But the really disgraceful element was Adler’s suggestion that that these rabbis were somehow the equivalent of Islamic jihadi fanatics who were transforming the mission of the IDF into ‘holy war’. Jewish religious belief, she implied, was the equivalent of the jihad. This appalling equation of course ignored the crucial difference between the jihad and the wars waged by the Israel Defence Force: that the jihad is aggressive and seeks to conquer, colonise, murder and enslave while the sole rationale for the IDF is to defend Israel against precisely such aggression.
Adler made this leap because to her, all orthodox Jewish religious observance is extreme, right-wing and aggressive; all settlers are orthodox and therefore extreme, right-wing and aggressive; thus all orthodox Jewish soldiers are settlers and therefore they are all extreme, right-wing and aggressive. Every aspect of that is tendentious, distorted, ignorant and bigoted.
The settlers believe the land was given to them by God, she charged. Well, they may well do so; but as Israel’s soldiers they are fighting to defend not the settlements but the State of Israel of which they are citizens and to which land they are fully and indisputably entitled under international law. Indeed, contrary to what she stated they are also entitled under international law to settle the disputed territories which are still the site of aggressive war waged against them; but that’s not in fact what they are in the IDF or were in Gaza during Operation Cast Lead to do.
You would never have known it from her report, but these religious soldiers were in Gaza not to conquer the Palestinians in accordance with their belief that Gaza was divinely given to them but to defend the State of Israel against rocket attack from Gaza – from where religious soldiers had actually been involved in the operation to remove the settlers in 2005. Maybe some of these rabbis had issued leaflets which really were politically extreme. So what? To suggest that this represents all of orthodox Judaism is like suggesting that preachers handing out leaflets proclaiming the end of days is nigh are representative of mainstream Christianity. Far worse, Adler made the doubly appalling suggestion that the IDF had singled out Gazan infants and other civilians for ill-treatment – and that they had been encouraged to do so by the tenets of Jewish religious belief. Neither element, of course, was true.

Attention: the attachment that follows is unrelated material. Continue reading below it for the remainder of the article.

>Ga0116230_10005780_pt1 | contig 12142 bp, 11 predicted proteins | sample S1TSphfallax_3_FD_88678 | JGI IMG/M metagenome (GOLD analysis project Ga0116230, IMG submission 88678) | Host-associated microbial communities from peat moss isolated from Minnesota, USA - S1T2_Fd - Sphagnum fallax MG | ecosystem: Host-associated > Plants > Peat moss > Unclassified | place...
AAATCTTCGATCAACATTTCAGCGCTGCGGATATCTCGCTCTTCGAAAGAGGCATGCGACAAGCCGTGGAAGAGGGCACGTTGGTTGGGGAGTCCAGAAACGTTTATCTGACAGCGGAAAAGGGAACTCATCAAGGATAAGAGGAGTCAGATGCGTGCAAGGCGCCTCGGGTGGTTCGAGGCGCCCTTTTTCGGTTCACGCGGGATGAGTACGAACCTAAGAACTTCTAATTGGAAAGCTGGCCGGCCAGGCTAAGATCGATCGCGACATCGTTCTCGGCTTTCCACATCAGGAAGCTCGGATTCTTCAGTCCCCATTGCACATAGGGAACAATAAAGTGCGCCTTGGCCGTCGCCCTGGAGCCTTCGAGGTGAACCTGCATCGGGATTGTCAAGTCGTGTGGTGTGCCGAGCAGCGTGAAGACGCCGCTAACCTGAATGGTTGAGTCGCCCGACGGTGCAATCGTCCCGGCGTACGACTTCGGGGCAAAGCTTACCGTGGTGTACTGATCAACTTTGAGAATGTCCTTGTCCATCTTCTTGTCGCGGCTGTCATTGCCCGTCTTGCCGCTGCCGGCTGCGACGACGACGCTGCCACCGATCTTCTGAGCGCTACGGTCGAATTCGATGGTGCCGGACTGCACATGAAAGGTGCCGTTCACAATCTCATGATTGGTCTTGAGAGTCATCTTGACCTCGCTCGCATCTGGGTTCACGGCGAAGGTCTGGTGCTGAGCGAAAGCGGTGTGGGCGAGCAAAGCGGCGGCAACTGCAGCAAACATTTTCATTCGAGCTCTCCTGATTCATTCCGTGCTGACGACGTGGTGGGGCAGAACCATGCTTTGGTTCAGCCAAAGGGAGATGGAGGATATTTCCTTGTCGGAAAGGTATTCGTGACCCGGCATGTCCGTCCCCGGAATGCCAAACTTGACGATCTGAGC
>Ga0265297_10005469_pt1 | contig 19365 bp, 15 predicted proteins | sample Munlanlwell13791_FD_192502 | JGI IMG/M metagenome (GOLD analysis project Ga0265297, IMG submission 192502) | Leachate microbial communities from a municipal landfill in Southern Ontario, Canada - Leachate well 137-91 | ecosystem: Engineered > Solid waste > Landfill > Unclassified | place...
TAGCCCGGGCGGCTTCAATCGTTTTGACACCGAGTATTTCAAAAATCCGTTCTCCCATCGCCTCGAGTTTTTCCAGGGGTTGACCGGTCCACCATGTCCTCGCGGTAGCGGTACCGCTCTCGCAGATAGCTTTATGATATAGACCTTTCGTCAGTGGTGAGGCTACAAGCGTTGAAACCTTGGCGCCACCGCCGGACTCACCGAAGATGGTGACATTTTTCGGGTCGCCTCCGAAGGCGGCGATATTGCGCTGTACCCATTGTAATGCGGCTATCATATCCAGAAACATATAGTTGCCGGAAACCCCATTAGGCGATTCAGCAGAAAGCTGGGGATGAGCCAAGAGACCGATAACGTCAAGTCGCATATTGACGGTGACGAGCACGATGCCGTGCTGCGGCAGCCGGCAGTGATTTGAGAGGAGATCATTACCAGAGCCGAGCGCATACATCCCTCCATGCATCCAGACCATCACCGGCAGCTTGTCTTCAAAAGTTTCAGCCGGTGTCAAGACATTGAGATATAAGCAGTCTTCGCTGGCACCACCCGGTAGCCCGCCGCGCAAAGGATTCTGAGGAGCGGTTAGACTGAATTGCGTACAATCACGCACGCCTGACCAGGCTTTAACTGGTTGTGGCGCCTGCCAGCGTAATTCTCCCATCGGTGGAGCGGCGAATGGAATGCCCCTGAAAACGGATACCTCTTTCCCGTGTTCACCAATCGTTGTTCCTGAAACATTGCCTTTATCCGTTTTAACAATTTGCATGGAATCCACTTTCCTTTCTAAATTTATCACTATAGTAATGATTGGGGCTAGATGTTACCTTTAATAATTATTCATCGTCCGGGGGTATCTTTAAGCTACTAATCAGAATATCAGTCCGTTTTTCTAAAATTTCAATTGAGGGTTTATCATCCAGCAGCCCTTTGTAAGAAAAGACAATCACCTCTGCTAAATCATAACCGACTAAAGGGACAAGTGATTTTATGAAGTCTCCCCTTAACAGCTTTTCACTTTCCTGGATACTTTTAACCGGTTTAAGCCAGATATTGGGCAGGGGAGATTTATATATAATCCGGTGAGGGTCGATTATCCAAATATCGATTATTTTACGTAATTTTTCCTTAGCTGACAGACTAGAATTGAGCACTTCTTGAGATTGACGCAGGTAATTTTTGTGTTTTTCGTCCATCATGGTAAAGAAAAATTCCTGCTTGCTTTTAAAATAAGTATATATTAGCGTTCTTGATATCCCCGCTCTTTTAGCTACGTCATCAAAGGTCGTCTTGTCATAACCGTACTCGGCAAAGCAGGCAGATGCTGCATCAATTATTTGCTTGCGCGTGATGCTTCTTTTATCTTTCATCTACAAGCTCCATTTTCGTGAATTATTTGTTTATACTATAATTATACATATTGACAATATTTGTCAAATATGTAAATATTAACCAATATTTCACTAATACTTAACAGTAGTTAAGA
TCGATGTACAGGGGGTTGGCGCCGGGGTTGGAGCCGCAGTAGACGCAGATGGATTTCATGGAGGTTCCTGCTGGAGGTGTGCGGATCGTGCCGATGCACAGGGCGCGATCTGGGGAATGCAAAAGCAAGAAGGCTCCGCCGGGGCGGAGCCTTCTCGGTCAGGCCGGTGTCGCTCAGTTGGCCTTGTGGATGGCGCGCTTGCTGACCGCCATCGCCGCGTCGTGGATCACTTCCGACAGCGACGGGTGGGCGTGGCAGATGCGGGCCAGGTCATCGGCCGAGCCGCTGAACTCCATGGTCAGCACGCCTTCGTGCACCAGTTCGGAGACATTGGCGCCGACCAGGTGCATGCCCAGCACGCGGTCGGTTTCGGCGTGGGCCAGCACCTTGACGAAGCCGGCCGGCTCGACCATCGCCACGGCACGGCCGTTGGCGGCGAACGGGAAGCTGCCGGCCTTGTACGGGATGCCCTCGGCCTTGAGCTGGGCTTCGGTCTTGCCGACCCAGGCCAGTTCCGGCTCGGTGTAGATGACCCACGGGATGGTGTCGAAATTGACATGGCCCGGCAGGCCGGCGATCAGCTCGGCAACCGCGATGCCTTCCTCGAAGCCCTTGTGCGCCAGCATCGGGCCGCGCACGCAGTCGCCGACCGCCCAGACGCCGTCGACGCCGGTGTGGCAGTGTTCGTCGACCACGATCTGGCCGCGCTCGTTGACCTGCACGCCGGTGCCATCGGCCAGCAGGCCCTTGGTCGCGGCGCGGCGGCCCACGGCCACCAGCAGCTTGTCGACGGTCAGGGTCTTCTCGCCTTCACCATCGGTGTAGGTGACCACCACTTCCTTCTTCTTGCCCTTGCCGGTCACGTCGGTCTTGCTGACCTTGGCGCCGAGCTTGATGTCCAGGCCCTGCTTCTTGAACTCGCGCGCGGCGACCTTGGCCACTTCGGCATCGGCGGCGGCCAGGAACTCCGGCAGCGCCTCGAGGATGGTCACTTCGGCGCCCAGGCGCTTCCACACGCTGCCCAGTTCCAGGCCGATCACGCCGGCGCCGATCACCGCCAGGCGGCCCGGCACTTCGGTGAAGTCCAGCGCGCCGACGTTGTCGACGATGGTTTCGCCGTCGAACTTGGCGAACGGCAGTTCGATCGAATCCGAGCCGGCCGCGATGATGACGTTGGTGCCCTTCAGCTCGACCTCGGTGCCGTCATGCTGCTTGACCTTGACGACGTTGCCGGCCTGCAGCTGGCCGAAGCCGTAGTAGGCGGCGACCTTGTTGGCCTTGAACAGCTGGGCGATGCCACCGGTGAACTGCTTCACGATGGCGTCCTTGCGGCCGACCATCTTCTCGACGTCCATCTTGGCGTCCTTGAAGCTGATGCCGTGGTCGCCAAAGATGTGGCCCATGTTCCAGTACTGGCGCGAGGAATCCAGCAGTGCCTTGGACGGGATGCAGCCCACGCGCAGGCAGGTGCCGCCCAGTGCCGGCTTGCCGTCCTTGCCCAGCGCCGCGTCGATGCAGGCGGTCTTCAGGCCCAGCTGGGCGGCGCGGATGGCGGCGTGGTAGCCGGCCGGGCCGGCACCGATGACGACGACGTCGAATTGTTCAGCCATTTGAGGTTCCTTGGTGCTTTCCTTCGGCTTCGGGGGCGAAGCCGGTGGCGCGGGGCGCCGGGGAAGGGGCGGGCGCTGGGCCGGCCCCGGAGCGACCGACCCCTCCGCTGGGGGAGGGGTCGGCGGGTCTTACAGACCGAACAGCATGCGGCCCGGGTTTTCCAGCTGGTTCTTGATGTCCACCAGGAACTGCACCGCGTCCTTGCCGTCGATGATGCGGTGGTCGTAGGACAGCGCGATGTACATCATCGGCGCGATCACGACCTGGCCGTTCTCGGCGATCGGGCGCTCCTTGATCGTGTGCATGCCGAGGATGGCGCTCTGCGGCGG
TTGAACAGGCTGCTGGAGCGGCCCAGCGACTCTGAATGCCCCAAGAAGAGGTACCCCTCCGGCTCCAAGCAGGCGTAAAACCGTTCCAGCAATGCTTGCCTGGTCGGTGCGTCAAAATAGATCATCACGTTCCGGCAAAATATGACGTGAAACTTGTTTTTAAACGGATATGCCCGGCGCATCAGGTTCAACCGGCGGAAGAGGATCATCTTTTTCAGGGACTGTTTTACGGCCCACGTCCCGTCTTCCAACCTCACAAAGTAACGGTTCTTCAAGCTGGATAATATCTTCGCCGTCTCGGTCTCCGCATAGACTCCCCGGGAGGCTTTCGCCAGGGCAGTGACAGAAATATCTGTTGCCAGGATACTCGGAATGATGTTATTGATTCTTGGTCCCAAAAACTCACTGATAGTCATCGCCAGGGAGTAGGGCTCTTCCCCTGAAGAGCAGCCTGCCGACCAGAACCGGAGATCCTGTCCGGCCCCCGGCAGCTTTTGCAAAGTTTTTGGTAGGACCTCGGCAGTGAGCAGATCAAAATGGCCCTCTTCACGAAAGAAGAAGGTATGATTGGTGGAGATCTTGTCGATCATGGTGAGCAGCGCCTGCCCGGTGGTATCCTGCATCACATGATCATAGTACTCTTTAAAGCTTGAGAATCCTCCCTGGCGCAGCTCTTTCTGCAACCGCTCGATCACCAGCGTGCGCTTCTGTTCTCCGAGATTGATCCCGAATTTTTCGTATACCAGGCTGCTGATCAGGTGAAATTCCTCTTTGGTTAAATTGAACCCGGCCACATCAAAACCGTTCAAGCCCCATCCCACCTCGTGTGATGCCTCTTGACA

Her report thus went much further than the usual BBC boilerplate bigotry against Israel. This was open bigotry against Judaism itself.
This bothers me, both as a religious Jew, and as someone who happens to know so many Orthodox soldiers doing their best to defend the country against the real Islamic jihadis. Fine young soldiers like Roi Klein (may his memory be blessed).
Major Roi Klein was a Golani brigade deputy commander. He was killed last Wednesday, in an ambush among the houses of Bint Jbail, a large village in southern Lebanon. Hezbullah terrorists killed eight soldiers, including Roi, and injured nearly two dozen.
There were two other soldiers next to Roi. A hand grenade was thrown at them and Roi shouted, “Grenade!” He then threw his body over it, sacrificing his life for the sake of his soldiers, who later attributed being alive to his act of selflessness.
In his last seconds of life, Roi mustered the strength to shout “Shema Yisroel” the prayer that Jews have prayed for centuries, declaring our belief in G-d and in a better world;
5:55PM: Welcome to Gaza, “the world’s largest concentration camp” in which people…own their own horses?
Palestinians walk out of the water after washing their horses in the Mediterranean Sea off the beach in Gaza City Wednesday, Sept. 9, 2009. (AP Photo/Hatem Moussa)
I can’t help but being reminded of this classic Seinfeld moment.
5:40PM: Israeli Human Rights Group B’Tselem today released a new report finding that during Operation Cast Lead, the IDF killed 1,387 Palestinians, the majority of whom (773) were non-combatants.
Today (Wed. Sept 9th) Israeli human rights group B’Tselem published its findings on the number of Palestinians and Israelis killed in Operation Cast Lead in the Gaza Strip. According to B’Tselem’s research, Israeli security forces killed 1,387 Palestinians during the course of the three-week operation. Of these, 773 did not take part in the hostilities, including 320 minors and 109 women over the age of 18. Of those killed, 330 took part in the hostilities, and 248 were Palestinian police officers, most of whom were killed in aerial bombings of police stations on the first day of the operation. For 36 people, B’Tselem could not determine whether they participated in the hostilities or not.